Global engineering consultancy Aurecon geotechnical engineer Dr Gabrielle Wojtowitz advocates cross-gender, -cultural and -border teams in the workplace, as this stimulates diverse thinking and creativity.
“When different races, genders, backgrounds and geographies are at play, many different perspectives and experiences are taken into consideration. One is exposed to different ways of considering a problem. A diverse team stimulates a ‘disruptive force’ that is required for true innovation to thrive, which could transform the engineering industry,” says Wojtowitz, who has worked on the Moatize-Nacala railway, in Mozambique.
She emphasises that working in this manner will result in engineers developing a questioning attitude regarding the way in which things are built, who is employed and what type of creative skill can be used to solve complex problems faced by clients.
The challenges women face in the industry vary considerably, with each woman’s experience largely depending on the organisation she works for, its culture and leadership, and its managers and directors, Wojtowitz points out. However, some women have noted that they face challenges that are no different from those faced by their male counterparts, she adds.
Wojtowitz notes that some of the challenges that women have voiced within the diversity movement include unequal pay, difficulty in developing a balance between work and disparate promotion opportunities in organisations. The perception that women need to prove themselves by obtaining higher qualifications than their male counterparts before being promoted also exists, but Wojtowitz reiterates that this too depends on the organisation and its managers.
She says diversity within the industry is increasing, with “great uptake” and momentum regarding the employment of women being observed. “More women are now represented on panels and at board level, and are speaking at and hosting industry events,” Wojtowitz says, emphasising that increasing diversity targets and addressing pay gaps and inequality concerns are equally important.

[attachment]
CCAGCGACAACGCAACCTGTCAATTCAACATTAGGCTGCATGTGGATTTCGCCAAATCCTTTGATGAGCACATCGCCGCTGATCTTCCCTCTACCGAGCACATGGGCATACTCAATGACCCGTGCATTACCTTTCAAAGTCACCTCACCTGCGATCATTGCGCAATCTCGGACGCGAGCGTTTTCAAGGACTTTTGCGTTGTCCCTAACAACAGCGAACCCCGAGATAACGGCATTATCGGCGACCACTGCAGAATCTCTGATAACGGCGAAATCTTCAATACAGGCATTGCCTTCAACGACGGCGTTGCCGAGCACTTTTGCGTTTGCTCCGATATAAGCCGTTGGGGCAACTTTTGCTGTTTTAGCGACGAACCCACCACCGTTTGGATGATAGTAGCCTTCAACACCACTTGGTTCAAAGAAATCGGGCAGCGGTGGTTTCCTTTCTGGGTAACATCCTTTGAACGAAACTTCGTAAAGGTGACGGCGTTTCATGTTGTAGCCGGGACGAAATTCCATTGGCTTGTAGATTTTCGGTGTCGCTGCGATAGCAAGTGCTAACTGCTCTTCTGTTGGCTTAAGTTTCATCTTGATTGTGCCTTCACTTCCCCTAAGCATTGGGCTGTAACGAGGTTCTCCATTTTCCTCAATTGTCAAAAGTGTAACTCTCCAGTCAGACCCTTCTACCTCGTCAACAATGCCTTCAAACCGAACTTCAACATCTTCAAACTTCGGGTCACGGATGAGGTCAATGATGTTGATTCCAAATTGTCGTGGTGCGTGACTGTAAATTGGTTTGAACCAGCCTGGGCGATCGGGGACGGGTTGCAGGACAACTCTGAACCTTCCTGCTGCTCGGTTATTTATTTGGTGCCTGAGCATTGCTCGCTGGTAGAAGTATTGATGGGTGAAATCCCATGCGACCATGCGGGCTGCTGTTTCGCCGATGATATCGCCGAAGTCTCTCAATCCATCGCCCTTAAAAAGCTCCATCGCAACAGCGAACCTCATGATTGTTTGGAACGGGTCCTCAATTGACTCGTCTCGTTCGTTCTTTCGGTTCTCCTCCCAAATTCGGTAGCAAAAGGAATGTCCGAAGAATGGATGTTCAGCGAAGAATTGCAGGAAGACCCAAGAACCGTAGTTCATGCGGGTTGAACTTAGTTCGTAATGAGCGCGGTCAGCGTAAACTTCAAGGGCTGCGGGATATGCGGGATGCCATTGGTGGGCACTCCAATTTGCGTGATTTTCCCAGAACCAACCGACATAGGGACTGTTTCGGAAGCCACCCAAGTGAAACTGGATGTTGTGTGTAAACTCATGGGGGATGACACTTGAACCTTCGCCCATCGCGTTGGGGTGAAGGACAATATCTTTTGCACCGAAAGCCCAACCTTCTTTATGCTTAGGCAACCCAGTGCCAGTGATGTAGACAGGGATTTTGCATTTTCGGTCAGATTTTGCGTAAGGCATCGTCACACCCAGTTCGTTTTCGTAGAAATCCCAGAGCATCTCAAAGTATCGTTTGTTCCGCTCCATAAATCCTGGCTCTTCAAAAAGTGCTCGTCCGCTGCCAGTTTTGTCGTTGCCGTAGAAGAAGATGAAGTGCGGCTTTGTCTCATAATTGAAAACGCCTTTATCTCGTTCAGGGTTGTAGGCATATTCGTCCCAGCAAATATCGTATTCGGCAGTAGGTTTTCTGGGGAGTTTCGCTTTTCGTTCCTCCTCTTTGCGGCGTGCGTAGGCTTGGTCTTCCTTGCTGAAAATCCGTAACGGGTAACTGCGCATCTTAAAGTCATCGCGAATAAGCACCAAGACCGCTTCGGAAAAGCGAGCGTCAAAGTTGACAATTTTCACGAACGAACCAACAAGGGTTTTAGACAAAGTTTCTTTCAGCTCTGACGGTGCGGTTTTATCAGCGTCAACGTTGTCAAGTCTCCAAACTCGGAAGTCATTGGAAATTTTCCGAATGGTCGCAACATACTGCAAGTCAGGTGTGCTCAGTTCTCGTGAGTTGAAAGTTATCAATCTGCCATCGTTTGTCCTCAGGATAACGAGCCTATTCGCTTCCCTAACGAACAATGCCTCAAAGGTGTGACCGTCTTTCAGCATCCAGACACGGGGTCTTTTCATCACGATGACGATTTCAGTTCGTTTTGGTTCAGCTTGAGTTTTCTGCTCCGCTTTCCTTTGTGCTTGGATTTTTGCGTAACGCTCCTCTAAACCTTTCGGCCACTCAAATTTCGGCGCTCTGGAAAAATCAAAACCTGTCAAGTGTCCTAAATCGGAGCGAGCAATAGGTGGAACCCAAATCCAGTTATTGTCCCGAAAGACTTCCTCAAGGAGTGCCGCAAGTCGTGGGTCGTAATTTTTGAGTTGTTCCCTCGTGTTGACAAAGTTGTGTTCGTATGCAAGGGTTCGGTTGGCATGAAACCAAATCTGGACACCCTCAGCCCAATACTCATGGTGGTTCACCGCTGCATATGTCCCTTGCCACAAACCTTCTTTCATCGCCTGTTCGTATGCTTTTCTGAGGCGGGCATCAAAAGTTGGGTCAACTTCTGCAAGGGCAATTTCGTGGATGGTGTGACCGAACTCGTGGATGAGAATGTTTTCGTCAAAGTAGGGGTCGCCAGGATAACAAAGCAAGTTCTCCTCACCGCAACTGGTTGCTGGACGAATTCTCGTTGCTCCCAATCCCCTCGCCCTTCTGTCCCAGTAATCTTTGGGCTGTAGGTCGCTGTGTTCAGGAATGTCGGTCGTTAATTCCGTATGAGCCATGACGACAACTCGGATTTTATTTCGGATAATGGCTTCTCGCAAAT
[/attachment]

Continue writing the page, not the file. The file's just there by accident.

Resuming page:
One of the biggest challenges in the mining and consulting engineering industry is ensuring a stronger presence of women in the industry in the future by attracting more women to science-, technology-, engineering- and mathematics- (Stem-) orientated careers, says Wojtowitz. “This is not only an industry problem but a basic, secondary and tertiary education problem.”
The foundation in Stem education must be improved and available to everyone, from foundation to high school, to provide the necessary grounding for future engineers, emphasises Wojtowitz. She adds that women engineers must be part of the country’s future engineers to showcase that the industry is open to all and an attractive career choice for women.
Aurecon has partnered with Taungana Africa, a movement that empowers rural African high school girls to access and explore Stem, and presents an annual Stem expo, hosting girls from across Africa. The seven day annual expo was held from August 20 to 28 last year.
When attending the expo, girls are taken on field trips that showcase the mining industry. They are also introduced to female engineers at Aurecon. Wojtowitz says this exposure has led to many girls’ considering pursuing Stem degrees and careers in engineering, mining and energy.
She adds that Aurecon also offers bursaries to women studying Stem-related courses at tertiary institutions and is actively involved in initiatives such as Aurecon’s Take a Girl Child to Work Day and job shadowing.
Encouraging more mentorship by women for women can mitigate the challenges women face in the mining sector. Wojtowitz also suggests that organisations implement a promotion process whereby opportunities are offered fairly to a diverse, deserving group of employees, adding that “women should realise the value they add and harness their unique qualities and strengths, never foregoing the elegance they bring to the industry”.Further i
nitiatives currently in place, such as flexi-time schedules, have empowered men and women in the workplace by balancing work and family obligations, says Wojtowitz, who
is the recipient of both the Consulting Engineers South Africa-Aon Young Engineer of the Year and South African Institution of Civil Engineers Young Engineer of the Year awards for 2016.